Style and design
Day of Solidarity with the Congo, 1972 by Alfrédo Juan González Rostgaard
Courtesy Lincoln Cushing / Docs Populi Archive
The posters in the Art of Solidarity exhibition were created using off-set method and silk-screen techniques combining art, photography and text. This created posters with striking images and strong political messages. Many show the artist’s ability to use simple images to convey complex ideas and subjects.
Designers used the imagery of both traditional and modern weapons to symbolise resistance and political power, including chains to reflect the history of slavery and barbed wire to depict oppression. Cultural symbols, such as masks and statues, were often used to link the struggles of African peoples with those of their ancestors.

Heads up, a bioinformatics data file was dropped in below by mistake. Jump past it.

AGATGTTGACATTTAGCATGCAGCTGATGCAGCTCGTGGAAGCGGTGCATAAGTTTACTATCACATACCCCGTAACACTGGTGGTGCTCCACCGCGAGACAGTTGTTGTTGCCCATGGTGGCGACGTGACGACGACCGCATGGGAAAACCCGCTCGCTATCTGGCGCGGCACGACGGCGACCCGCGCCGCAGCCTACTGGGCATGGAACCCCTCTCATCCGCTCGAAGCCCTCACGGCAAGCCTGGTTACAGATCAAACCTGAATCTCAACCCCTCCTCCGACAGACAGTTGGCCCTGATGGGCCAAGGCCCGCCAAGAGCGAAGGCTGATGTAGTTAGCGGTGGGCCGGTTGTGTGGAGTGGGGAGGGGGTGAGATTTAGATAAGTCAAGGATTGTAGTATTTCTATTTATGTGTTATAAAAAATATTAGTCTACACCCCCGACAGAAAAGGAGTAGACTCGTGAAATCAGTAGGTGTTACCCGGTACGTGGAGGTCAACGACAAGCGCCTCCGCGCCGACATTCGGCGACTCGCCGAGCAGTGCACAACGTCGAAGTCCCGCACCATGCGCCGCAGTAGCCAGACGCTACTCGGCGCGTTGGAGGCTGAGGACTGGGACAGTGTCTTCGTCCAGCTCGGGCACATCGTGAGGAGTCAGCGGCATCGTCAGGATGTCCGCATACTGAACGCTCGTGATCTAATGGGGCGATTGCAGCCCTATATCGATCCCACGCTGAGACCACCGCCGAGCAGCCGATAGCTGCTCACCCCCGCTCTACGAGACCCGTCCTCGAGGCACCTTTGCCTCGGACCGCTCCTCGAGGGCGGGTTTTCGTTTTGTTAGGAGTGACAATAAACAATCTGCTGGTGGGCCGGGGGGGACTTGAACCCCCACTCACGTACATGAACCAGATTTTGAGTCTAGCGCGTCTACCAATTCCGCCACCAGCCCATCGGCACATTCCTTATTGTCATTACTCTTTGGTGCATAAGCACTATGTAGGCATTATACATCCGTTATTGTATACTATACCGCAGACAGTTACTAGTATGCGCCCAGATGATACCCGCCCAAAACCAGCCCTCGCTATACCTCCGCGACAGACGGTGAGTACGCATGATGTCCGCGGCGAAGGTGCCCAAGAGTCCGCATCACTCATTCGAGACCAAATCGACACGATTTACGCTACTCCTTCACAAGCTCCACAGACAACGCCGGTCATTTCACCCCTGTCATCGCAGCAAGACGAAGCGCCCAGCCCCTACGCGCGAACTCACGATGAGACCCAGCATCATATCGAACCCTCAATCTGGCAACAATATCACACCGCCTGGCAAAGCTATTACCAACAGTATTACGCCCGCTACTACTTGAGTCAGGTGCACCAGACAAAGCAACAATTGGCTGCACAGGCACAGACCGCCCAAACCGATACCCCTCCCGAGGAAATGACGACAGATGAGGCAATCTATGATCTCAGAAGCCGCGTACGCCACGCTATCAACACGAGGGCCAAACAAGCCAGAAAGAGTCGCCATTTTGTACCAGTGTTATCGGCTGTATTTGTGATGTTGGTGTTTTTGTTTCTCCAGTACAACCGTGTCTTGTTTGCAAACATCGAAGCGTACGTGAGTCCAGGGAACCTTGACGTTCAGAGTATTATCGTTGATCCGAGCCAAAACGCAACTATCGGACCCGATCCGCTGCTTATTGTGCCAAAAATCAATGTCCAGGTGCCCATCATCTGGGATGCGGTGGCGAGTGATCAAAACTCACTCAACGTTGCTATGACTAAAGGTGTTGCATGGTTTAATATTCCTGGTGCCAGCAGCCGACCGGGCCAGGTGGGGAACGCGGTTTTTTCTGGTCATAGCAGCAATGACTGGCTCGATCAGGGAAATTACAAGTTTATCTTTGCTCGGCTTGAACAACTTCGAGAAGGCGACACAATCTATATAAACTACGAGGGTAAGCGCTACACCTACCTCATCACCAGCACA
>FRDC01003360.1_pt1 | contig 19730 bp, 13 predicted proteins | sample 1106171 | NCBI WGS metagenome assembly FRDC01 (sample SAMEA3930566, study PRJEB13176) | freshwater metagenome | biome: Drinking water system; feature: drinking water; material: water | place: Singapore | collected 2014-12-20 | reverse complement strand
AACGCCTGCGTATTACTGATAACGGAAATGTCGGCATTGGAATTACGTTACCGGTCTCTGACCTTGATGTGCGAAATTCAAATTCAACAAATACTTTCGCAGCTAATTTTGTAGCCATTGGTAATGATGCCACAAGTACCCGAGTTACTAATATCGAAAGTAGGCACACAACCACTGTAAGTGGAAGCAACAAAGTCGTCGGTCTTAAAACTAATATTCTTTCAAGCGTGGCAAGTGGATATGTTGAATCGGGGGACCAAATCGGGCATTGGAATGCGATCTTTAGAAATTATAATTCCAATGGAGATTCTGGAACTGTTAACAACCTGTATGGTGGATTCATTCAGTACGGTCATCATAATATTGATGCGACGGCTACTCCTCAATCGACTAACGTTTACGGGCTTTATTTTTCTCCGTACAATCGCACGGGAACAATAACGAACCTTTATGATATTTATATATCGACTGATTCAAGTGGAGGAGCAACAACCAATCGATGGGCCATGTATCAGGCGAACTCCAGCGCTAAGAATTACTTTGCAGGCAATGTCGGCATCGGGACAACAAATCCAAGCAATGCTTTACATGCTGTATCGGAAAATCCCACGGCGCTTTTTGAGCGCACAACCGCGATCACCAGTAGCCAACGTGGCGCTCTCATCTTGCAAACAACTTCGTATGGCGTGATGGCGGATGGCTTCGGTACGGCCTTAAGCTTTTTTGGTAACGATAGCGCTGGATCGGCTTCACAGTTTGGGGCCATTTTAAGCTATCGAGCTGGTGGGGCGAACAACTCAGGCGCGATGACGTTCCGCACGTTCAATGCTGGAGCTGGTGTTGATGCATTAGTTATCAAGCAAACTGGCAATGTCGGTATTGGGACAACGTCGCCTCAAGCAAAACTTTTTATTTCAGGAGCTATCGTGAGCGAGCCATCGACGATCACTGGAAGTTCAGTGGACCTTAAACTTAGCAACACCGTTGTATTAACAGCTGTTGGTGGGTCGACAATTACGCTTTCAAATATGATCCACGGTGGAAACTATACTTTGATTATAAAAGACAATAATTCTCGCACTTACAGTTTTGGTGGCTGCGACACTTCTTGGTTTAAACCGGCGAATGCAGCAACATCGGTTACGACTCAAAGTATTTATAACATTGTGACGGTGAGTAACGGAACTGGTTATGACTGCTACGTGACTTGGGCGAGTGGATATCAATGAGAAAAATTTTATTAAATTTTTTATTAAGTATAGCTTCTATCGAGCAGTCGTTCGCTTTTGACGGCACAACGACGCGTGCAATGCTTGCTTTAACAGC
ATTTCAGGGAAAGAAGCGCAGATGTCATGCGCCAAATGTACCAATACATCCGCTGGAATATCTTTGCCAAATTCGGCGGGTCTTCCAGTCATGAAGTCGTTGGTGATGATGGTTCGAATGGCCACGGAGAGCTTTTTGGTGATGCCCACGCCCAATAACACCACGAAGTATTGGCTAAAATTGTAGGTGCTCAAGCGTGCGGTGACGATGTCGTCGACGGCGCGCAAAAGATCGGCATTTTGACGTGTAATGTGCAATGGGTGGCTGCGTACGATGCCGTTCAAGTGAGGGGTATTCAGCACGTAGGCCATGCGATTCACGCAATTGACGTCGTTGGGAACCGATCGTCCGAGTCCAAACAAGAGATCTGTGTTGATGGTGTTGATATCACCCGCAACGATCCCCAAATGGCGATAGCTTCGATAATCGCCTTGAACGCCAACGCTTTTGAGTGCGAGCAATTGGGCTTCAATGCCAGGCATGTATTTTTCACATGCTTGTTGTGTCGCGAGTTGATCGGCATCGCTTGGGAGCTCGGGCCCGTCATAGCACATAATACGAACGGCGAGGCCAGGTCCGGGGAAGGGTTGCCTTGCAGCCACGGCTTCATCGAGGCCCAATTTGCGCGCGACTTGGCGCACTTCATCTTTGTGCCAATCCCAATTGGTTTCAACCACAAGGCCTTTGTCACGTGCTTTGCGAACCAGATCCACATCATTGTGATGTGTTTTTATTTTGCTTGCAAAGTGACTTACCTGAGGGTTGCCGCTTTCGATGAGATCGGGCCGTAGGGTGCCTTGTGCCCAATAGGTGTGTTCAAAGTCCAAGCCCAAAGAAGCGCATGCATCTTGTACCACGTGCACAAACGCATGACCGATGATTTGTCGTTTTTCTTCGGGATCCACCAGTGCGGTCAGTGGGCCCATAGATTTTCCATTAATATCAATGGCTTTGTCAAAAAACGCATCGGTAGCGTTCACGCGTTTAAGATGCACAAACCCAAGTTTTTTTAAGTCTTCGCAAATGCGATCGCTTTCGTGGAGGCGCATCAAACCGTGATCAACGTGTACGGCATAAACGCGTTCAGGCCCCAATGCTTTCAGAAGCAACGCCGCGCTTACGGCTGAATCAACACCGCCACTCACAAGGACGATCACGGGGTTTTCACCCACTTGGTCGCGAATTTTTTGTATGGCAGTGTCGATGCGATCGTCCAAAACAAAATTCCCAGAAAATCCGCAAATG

Many of the Cuban artists brought their own particular style to the posters. Alfrédo Rostgaard, the artistic director and lead designer for OSPAAAL from 1966 to 1975, often injected the unexpected into his designs. While every poster by female artist Berta Abelénda Fernández included some form of weapon, ranging from spears to bazookas, often in a witty and unexpected manner.
Many of these graphic artists played a vital role in the cultural explosion of Cuban poster art from the 1960s through to the 1980s. Some still continue to practise as artists in Cuba today.